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Poultry agri-tech firms win funding to boost sustainability

Devenish (UK) received nearly £400,000 to develop algae-derived products for use in poultry production globally. Arden Biotech also received funding.

The key objective of the project is to develop a more sustainably produced nutrient-dense chicken that will provide a rich source of omega-3 oils in the human diet, as well as enhancing poultry production.

The key objective of the project is to develop a more sustainably produced nutrient-dense chicken that will provide a rich source of omega-3 oils in the human diet, as well as enhancing poultry production. Photo: Henk Riswick
The key objective of the project is to develop a more sustainably produced nutrient-dense chicken that will provide a rich source of omega-3 oils in the human diet, as well as enhancing poultry production. Photo: Henk Riswick

The project consortium, which includes Mara Renewables Corporation, envisages that the results of the technology will also be applicable to other areas of primary agriculture, including pigs and aquaculture and also expand access to essential lipids in human diets.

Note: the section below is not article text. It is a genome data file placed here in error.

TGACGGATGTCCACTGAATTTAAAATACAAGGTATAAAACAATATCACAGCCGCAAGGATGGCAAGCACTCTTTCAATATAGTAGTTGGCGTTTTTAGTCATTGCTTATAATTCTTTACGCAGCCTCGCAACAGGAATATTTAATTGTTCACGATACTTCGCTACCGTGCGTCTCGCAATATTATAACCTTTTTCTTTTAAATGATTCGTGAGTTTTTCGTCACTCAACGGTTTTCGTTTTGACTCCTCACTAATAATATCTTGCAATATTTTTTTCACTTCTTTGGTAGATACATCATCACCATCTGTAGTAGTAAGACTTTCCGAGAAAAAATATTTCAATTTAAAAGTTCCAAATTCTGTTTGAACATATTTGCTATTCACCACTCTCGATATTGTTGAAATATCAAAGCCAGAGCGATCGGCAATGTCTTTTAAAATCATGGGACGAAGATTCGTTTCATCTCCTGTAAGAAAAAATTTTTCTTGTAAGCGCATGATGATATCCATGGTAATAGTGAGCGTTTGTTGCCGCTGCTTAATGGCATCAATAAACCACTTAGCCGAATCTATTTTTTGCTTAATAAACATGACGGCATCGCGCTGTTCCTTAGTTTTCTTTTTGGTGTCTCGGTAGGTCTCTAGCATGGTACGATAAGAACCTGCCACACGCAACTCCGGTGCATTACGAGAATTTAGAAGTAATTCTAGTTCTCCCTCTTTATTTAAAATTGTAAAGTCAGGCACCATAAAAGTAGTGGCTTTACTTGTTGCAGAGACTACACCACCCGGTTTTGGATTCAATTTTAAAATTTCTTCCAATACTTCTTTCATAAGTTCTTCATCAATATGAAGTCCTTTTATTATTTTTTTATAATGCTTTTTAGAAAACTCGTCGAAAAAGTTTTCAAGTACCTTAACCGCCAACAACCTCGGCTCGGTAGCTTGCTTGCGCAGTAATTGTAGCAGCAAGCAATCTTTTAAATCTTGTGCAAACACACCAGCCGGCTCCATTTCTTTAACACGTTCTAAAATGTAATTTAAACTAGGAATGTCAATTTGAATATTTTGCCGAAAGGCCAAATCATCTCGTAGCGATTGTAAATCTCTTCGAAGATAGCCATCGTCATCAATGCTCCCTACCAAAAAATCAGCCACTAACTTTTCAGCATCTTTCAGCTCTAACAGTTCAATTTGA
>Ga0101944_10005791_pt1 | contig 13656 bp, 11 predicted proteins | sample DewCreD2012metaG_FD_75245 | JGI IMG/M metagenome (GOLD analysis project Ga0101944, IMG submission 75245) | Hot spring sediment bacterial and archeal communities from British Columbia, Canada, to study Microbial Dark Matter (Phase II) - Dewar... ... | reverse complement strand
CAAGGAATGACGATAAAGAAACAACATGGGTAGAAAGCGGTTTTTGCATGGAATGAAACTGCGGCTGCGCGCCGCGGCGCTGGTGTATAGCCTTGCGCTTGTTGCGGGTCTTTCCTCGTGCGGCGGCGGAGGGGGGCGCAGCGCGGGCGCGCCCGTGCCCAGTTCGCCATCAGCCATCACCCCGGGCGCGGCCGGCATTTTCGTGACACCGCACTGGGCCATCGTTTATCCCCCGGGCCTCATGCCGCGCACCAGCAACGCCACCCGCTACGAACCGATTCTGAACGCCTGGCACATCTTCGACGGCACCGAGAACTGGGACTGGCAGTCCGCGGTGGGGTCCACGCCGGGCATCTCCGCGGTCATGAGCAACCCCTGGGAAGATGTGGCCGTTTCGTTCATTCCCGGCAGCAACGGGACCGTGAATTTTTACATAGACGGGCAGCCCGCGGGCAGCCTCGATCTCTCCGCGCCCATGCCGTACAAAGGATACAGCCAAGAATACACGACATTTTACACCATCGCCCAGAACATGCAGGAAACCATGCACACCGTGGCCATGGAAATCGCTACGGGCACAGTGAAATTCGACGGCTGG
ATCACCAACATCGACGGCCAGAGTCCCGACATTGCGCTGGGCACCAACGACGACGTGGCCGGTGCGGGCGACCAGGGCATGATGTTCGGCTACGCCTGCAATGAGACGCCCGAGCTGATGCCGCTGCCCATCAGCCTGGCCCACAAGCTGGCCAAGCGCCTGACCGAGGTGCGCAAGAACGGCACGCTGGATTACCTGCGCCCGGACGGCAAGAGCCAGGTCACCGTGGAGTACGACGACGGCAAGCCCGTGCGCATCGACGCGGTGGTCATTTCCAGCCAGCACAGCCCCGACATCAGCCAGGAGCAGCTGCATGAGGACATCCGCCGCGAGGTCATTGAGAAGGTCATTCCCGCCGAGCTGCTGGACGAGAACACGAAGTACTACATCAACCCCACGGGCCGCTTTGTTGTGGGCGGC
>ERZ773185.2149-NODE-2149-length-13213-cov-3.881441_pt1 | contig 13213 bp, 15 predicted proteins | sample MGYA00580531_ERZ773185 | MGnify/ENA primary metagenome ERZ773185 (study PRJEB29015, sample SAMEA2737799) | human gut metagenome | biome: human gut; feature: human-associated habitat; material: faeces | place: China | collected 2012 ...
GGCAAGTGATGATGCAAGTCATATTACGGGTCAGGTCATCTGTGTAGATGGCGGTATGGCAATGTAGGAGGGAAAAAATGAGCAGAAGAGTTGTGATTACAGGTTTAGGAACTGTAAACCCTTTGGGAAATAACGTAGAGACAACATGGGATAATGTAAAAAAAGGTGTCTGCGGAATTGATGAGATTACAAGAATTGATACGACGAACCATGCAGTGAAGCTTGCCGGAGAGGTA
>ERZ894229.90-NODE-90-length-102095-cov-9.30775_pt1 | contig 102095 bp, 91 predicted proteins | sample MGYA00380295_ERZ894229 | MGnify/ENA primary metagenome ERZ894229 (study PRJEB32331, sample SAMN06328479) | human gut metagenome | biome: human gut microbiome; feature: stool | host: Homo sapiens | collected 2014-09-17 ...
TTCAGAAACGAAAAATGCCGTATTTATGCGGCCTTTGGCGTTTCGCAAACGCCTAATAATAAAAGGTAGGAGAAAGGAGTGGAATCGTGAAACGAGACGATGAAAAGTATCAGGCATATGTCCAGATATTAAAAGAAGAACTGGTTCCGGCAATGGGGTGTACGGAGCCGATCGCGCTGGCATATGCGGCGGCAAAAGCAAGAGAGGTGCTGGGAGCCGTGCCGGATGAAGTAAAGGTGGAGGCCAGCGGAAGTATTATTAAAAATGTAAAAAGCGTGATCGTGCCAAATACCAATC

Commercial on farm studies in both the UK and Canada will use a range of sensors and electronic big data to prove the validity of this approach to poultry farming. Anticipated commercial markets include South America and Australasia.

Meanwhile, Arden Biotech has been given funding of nearly £250,000 to further develop a new bacteriophage cocktail, a natural feed supplement which is designed to:

  • Combat clostridium perfringens
  • Enhance gut health
  • Reduce the risk of necrotic enteritis

The 2-year industrial research project involves partner TrustBIX Inc and Arden is keen to extend the technology to apply to the Canadian poultry and other livestock sector.

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The funding is part of a £2.2m package to 7 agri-tech firms to develop new agricultural techniques that will help countries meet their net zero emission targets. It is being awarded through UK Research and Innovation’s UK Canada: enhancing agricultural productivity and sustainability competition.

The winning projects had to demonstrate a clear plan to improve productivity, increase sustainability, help move towards achieving net-zero emissions by 2040, show market awareness, and develop a commercial plan.

Katrina Hayter, challenge director for the Transforming Food Production programme at UKRI, said the UK companies and their Canadian partners were working on an exciting array of projects that could help improve productivity and sustainability: “Ultimately, making our respective agricultural systems more climate friendly,” she said.